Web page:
Even though hostilities had ceased three months earlier, there were still heavy restrictions on brewing. These were gradually lifted in a series of steps. Though note that beer duty was still increasing. 70s per standard barrel was about ten times the pre-war rate. It was the high rate of tax, which made beer more expensive, that stopped a return to pre-war gravities.
April 1 1919: Beer duty raised to 70s. Statutory barrelage increased by 50 per cent., and gravity raised to 1040º in Great Britain. Special charge of 25s. per barrel for munition beer abolished as from April 30 1919.
Source: "The Brewers' Almanack 1928" pages 100 - 101.
So what did Barclay Perkins do when the rules changed? They brought back X Ale. Though they continued to brew Ale 4d, which was part-gyled with this beer.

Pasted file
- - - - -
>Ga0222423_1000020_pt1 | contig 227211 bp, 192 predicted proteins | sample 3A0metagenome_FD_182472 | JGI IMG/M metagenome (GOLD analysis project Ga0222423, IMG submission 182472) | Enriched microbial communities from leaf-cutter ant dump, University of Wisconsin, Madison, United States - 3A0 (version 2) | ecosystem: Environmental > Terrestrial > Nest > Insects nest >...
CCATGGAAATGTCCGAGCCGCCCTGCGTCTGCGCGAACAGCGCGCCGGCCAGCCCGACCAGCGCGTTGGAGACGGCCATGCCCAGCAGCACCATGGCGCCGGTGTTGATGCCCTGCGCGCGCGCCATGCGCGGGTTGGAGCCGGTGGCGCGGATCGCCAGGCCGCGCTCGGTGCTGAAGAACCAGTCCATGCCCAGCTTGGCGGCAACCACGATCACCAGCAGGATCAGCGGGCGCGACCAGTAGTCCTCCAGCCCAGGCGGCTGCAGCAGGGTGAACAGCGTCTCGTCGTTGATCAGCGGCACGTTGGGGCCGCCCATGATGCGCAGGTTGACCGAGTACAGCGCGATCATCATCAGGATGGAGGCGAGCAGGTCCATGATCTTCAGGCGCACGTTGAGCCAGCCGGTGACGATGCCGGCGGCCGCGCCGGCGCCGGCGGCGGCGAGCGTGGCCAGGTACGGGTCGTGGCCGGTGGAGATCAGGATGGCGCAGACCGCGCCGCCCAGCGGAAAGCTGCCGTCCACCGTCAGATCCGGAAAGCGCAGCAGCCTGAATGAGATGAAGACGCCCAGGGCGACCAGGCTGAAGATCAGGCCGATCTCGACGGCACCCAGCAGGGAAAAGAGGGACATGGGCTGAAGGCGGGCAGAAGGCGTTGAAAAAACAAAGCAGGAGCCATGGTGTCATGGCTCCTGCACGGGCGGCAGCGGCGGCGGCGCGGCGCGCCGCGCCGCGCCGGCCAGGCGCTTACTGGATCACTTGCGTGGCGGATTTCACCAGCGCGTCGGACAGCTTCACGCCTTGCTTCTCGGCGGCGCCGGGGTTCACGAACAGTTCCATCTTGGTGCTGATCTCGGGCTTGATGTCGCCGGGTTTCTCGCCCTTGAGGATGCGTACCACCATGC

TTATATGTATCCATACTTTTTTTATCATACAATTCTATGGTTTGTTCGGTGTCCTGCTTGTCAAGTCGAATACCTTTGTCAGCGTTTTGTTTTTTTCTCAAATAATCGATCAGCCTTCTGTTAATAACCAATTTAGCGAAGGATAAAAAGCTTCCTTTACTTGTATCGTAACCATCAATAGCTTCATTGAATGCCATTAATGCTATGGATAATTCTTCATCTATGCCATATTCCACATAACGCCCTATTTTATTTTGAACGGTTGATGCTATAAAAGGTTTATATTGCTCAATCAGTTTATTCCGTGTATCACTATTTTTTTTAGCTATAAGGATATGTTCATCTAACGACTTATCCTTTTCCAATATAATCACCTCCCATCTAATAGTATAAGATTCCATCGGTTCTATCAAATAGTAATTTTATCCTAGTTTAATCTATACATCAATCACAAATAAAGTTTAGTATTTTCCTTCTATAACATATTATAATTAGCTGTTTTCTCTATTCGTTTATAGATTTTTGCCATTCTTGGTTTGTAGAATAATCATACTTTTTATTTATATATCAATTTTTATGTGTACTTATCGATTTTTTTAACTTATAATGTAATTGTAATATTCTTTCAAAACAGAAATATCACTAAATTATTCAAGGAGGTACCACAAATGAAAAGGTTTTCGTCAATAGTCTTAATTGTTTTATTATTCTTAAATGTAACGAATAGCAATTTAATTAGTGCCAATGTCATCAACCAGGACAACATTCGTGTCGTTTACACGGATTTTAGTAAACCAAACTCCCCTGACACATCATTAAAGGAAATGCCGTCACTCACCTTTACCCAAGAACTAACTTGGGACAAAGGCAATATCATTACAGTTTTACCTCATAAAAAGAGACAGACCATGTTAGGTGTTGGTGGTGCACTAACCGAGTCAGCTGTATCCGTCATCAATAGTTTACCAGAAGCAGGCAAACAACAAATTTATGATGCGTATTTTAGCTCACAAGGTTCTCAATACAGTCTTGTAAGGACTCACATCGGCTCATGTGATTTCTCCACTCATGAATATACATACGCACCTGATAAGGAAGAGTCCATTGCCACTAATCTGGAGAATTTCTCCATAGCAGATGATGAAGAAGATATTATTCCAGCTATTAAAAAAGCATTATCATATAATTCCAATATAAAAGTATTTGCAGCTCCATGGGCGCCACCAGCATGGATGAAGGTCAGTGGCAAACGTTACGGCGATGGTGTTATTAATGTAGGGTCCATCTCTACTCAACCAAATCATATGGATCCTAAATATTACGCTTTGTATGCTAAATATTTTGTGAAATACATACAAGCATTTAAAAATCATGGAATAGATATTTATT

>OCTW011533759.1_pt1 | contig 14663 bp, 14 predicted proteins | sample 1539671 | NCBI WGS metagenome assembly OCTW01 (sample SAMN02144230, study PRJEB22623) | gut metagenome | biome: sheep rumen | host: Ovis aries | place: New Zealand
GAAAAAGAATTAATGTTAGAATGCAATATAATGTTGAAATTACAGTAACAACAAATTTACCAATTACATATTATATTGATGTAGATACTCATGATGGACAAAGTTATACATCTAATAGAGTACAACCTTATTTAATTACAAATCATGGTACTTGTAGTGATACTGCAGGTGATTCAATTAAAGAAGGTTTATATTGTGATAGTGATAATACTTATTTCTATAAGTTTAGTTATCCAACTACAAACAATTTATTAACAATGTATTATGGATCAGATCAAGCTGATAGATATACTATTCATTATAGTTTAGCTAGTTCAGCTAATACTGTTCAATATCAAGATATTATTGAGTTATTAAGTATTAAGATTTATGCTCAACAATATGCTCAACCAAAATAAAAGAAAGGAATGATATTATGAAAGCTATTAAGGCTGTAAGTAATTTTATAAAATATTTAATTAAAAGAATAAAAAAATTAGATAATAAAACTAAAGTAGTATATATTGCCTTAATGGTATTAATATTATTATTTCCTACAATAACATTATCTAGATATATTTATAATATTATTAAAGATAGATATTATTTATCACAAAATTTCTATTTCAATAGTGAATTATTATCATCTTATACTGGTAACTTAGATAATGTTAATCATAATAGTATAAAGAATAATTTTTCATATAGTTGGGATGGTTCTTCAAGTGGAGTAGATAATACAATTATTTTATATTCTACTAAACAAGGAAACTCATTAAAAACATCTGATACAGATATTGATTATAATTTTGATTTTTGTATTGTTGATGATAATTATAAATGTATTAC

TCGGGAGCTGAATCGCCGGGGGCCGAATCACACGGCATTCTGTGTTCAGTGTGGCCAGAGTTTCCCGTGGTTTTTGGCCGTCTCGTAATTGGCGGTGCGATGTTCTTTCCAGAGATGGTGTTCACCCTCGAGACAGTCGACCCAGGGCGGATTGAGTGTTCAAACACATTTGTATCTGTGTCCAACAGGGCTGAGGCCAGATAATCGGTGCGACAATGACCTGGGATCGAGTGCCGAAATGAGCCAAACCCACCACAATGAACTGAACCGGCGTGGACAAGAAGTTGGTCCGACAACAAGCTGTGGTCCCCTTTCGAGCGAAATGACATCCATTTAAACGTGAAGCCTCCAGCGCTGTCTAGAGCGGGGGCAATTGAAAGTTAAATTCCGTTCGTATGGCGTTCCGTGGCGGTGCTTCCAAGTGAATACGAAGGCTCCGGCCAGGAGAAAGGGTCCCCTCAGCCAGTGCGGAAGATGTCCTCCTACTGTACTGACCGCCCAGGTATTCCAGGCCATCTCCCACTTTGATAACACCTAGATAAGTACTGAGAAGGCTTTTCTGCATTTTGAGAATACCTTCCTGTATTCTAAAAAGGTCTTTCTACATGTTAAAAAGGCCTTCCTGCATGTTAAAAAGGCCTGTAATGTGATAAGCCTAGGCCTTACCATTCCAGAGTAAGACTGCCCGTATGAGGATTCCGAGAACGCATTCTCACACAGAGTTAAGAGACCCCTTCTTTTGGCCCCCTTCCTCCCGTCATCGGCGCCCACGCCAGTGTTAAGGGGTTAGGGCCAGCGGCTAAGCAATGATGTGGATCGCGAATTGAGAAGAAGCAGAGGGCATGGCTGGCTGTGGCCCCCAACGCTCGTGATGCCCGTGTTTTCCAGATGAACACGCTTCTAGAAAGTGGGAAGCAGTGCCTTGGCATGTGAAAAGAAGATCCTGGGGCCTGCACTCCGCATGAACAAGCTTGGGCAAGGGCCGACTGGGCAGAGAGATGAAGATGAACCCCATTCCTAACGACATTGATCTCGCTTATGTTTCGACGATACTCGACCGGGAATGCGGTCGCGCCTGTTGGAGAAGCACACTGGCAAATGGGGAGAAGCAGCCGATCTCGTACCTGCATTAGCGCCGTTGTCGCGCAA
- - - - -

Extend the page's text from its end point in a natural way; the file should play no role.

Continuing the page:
Easing of supply problems is evidenced by the return of flaked maize. As it needed to be imported, it was unavailable in the later war years. What hasn’t changed is the high percentage of coloured malt, almost 15% of the grist.
If that tiny amount of black malt looks pointless, I’ll point out that it was added to the copper and boiled. Which presumably draws out more colour than mashing.
This beer isn’t a million miles away from a modern Mild.
|1919 Barclay Perkins X|
|pale malt||4.75 lb||62.09%|
|brown malt||0.33 lb||4.31%|
|amber malt||0.75 lb||9.80%|
|roast barley||0.05 lb||0.65%|
|flaked maize||0.75 lb||9.80%|
|no. 3 invert sugar||1.00 lb||13.07%|
|caramel 1000 SRM||0.02 lb||0.26%|
|Fuggles 75 mins||0.50 oz|
|Fuggles 45 mins||0.50 oz|
|Fuggles 20 mins||0.50 oz|
|Mash at||153º F|
|Sparge at||170º F|
|Boil time||75 minutes|
|pitching temp||61º F|
|Yeast||Wyeast 1099 Whitbread Ale|